You think you've identified a new, useful predictive factor for trading...

But is it really new? Or just another way of looking at something you already know about?

How might you tell? Here are some simple ways...

A research thread 👇👇👇
First, put aside any expectation that you can isolate and quantify effects with great precision.

The market is a highly efficient beast - why means that any non-random effects we observe tend to be extremely noisy.

But just cos something is hard, doesn't mean we shouldn't try.
In fact, it's essential that we try to understand and isolate effects as best we can.

The best tools for the job (at least to start) are:
- economic intuition
- very simple data analysis (the kind of thing you could do in an excel pivot table)
Last week we looked at an extremely simple factor: the share price of a stock.

We found that stocks with the lowest share prices tended to have lower forward returns.
Now, we know a low stock price doesn't *cause* future returns to be lower. That would be silly.

But we thought that stocks with very low share prices may be attractive to a low capitalized seeker of stock returns - whose marginal demand may bid up these stocks.
This is *plausible*.

And we *want* it to be true (cos then we've found a new effect we might harness.)

But we can't always get what we want.

So we must ask "Is this just something we already know about?"
Economic intuition comes before statistics.

What do we already know about that might be causing this?

Well, it is well known that high volatility assets tend to have very poor long-run returns.

You can read about this in Antti Ilmanen's Expected Returns here...
We suspect high vol assets are attractive to those who like lotterylike yolo payoffs or who dislike leverage or can't access it easily.

This creates excess demand for highly volatile stocks, which makes them more expensive, which makes their future expected returns lower.
So do stocks with lower share prices tend to underperform simply because they tend to be more volatile stocks?

Or is there something else going on?

Let's look...
First, we calculate a volatility factor - which will just be the annualised volatility of the stock over the last 252 trading days (1 year).

I'm using the same dataset as in the linked thread at the top...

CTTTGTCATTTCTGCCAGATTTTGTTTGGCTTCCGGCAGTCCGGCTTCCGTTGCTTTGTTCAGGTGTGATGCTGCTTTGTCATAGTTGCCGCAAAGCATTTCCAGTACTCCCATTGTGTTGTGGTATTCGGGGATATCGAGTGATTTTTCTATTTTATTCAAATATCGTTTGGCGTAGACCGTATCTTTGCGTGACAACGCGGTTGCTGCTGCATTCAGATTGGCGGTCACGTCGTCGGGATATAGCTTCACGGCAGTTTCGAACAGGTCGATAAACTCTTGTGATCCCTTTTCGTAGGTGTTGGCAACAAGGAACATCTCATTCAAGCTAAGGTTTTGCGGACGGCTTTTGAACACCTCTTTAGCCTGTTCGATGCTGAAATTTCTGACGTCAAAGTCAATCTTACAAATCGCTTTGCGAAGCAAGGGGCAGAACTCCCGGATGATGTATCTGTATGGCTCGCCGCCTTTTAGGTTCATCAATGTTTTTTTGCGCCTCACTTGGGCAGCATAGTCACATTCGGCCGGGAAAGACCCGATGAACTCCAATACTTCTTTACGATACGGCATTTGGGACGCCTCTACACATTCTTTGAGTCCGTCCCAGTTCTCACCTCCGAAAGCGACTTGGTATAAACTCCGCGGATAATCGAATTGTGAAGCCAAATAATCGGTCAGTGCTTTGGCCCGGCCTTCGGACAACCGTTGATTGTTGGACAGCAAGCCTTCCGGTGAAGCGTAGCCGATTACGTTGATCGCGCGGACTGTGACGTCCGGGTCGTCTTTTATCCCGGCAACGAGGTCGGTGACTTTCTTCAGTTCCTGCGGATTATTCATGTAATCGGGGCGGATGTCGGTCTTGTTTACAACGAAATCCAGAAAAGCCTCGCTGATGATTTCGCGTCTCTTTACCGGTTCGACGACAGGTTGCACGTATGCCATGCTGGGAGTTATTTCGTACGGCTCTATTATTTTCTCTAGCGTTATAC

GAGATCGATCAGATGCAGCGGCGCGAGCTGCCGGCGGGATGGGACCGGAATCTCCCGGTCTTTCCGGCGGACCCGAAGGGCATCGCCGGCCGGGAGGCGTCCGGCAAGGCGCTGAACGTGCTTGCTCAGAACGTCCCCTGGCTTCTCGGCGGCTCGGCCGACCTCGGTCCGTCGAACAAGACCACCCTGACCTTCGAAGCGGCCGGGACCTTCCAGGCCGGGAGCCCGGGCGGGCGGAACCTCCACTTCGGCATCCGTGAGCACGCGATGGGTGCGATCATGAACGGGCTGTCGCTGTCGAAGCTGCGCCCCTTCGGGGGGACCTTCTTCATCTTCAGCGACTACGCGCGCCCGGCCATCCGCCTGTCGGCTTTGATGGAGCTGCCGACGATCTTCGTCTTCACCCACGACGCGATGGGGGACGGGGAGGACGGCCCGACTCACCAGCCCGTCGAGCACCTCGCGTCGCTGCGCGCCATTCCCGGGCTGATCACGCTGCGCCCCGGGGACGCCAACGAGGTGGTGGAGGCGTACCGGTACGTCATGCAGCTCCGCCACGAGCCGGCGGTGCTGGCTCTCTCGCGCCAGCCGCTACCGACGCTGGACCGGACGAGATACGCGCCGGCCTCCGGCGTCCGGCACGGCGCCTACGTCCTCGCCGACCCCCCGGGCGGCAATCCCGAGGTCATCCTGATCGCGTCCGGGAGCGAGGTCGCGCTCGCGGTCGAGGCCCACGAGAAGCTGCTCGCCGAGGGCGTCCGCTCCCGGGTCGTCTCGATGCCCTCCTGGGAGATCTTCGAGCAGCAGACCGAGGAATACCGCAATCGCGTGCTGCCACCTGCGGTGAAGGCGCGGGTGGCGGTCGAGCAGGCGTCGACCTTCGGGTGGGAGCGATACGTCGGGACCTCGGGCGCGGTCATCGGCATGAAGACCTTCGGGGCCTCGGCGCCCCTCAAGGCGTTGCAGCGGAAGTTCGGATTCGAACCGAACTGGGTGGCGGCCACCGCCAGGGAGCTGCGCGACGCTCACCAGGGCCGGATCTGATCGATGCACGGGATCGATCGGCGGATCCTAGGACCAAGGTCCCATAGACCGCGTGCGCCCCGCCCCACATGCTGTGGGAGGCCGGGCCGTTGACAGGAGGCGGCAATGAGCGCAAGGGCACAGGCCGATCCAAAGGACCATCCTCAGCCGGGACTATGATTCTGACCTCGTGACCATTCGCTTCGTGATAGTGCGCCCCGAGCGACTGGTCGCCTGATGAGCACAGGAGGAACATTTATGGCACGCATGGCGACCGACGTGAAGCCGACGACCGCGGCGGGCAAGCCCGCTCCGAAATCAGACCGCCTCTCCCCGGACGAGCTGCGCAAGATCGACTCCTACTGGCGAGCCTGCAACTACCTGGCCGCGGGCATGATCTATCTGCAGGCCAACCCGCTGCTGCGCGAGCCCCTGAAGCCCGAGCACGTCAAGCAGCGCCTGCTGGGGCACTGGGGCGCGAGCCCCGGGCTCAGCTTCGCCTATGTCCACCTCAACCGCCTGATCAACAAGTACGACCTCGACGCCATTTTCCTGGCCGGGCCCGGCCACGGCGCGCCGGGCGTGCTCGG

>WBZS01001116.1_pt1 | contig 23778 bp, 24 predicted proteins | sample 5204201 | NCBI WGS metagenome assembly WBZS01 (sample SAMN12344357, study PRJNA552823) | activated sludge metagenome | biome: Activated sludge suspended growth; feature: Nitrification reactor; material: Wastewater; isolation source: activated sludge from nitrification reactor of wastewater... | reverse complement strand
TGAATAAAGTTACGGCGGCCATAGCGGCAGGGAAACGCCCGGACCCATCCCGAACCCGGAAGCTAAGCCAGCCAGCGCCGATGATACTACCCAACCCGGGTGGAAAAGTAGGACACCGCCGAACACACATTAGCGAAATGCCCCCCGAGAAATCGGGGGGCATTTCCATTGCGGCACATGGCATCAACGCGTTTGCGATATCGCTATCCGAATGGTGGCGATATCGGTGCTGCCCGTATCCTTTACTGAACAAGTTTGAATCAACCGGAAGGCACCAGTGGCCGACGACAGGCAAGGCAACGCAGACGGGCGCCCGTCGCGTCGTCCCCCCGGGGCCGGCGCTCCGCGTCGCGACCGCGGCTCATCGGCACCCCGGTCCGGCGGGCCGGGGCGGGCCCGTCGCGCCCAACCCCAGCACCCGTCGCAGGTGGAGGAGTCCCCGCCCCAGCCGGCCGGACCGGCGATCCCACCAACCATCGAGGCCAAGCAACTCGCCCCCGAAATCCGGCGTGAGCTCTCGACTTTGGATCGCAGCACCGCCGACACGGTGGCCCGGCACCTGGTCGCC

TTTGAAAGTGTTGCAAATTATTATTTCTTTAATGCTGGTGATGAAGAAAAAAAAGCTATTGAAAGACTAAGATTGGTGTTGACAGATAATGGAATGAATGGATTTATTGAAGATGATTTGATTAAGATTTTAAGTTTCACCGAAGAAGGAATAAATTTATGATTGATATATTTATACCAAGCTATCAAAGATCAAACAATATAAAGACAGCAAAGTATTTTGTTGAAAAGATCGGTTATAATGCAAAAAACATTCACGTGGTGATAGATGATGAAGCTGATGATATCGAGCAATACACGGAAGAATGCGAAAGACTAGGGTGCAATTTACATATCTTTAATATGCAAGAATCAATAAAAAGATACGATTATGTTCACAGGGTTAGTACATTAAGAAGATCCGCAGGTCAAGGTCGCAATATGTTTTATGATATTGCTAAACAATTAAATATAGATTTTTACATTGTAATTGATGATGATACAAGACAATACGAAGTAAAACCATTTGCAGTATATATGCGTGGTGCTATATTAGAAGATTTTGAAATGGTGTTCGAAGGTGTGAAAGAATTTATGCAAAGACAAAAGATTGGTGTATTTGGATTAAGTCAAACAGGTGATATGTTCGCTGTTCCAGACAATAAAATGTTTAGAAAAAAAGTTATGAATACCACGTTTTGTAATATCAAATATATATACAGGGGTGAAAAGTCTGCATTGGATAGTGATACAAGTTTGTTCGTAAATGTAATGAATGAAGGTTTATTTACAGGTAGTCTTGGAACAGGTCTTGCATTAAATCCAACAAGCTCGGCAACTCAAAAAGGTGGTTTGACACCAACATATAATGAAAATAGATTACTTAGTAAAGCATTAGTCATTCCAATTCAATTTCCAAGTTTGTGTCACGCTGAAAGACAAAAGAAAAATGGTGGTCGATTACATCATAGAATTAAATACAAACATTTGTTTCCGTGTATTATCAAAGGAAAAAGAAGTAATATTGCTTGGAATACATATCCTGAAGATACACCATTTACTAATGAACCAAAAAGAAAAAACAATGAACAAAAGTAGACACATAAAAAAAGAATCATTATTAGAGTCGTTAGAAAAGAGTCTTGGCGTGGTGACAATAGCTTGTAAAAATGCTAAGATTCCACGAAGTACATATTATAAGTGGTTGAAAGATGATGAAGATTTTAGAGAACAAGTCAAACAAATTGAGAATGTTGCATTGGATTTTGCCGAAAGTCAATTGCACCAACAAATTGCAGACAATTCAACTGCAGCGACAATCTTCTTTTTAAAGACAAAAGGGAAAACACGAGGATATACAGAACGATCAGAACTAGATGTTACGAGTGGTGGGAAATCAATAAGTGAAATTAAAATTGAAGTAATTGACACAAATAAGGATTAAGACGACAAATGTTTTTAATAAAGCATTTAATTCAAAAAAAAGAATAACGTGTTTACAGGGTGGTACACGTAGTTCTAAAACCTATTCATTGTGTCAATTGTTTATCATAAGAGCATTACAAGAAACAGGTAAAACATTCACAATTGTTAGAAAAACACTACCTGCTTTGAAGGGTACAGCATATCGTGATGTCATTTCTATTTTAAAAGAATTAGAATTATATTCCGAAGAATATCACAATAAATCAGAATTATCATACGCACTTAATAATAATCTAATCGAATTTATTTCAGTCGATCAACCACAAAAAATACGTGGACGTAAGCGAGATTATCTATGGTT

Now we want to answer the question:

Do stocks with low share price also tend to be high volatility stocks (and vice versa)?

A scatterplot is a useful tool for this. For each yearly stock observation plot its past volatility on the y axis and the log share price on the x axis.
It's quite clear that stocks with low share prices tend to be higher volatility stocks.

This suggests what we are seeing could well be a high-volatility effect.

Now we want to see if our share price effect goes away if we control for the high volatility effect.
First, let's look at the volatility effect itself.

We sort all our annual stock observations into deciles by rising volatility and plot the mean of their log returns the following year.

It's pretty clear the high vol stuff tends to have crappy returns.
What if we filter out the highly volatile stuff from our analysis?

If we only look at the stuff that appears in volatility deciles 1-8, do we still see any "signal" in our share price factor?

Do lower volatility stocks with low share price still have worse returns?
So we:
- filter out all the high vol stocks (vol_bucket <= 8)
- plot the mean log return for each share price bucket for the remaining low and moderate volatility stocks.

And it no longer looks interesting!
Once we've controlled for the high volatility effect, the share price doesn't seem to have anything interesting to add.

As often happens in the markets, it's unlikely we're going to get what we want here.

It's likely we just found another proxy for volatility.
Now let's isolate the high vol stuff.

Does the share price allow us to discriminate between high vol stuff with better (less bad?) returns?

Nope. Doesn't seem to be anything there either!
Now, I'd dig a little further if I weren't doing this in Tweets...

But at this point, I think we can say that it is very likely that the share price effect we saw is really just a volatility / "betting-against-beta" effect we already knew about.

Such is the way it goes :-)
The good news is we understand the effect better now.

The less good news is it's likely just another crude way of looking at something we already knew about.

Here's a simple recipe of sorts for doing this kind of thing...
1. Use economic intuition to identify what else might explain the effect
2. Proxy that other thing as a factor
3. Look at the relationship between the two factors (scatterplot is good)
4. Control for one effect (as best you can) and see if the other factor still explains returns
Economic intuition and simple exploratory data analysis should always be your first port of call.

Don't rush into running regressions or the like without asking some good simple questions of the data first.

You'll get much more insight this way.

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More from @therobotjames

12 Nov
Shall we do some analysis on a *really dumb* factor which might predict relative returns in stocks?

"Are cheap stocks expensive?"

A research thread 👇👇👇
Options on stocks with a low share price tend to be overpriced.

Equity options (at 100 shares a pop) are quite big for a small retail trader. So we might say there is excess retail demand for options on cheap stocks - which would result in them being overpriced.
But are low priced stocks also expensive?

The AMZN share price is $3k+. There are Robinhooders who can't afford a single stock.

Do we see the same effect in Stocks as we do in the options?
Read 25 tweets

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